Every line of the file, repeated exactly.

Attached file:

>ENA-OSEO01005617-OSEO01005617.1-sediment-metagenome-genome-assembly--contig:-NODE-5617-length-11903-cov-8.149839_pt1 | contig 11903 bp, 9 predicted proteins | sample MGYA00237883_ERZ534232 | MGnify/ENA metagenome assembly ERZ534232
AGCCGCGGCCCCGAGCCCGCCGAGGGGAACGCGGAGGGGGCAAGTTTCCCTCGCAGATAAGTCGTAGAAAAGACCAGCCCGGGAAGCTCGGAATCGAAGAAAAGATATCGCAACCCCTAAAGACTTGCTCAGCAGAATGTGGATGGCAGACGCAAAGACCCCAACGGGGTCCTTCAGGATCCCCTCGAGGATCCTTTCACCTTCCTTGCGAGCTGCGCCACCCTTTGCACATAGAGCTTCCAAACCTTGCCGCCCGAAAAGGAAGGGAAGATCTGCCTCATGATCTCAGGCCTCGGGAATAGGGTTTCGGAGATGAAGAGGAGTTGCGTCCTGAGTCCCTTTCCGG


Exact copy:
>ENA-OSEO01005617-OSEO01005617.1-sediment-metagenome-genome-assembly--contig:-NODE-5617-length-11903-cov-8.149839_pt1 | contig 11903 bp, 9 predicted proteins | sample MGYA00237883_ERZ534232 | MGnify/ENA metagenome assembly ERZ534232
AGCCGCGGCCCCGAGCCCGCCGAGGGGAACGCGGAGGGGGCAAGTTTCCCTCGCAGATAAGTCGTAGAAAAGACCAGCCCGGGAAGCTCGGAATCGAAGAAAAGATATCGCAACCCCTAAAGACTTGCTCAGCAGAATGTGGATGGCAGACGCAAAGACCCCAACGGGGTCCTTCAGGATCCCCTCGAGGATCCTTTCACCTTCCTTGCGAGCTGCGCCACCCTTTGCACATAGAGCTTCCAAACCTTGCCGCCCGAAAAGGAAGGGAAGATCTGCCTCATGATCTCAGGCCTCGGGAATAGGGTTTCGGAGATGAAGAGGAGTTGCGTCCTGAGTCCCTTTCCGG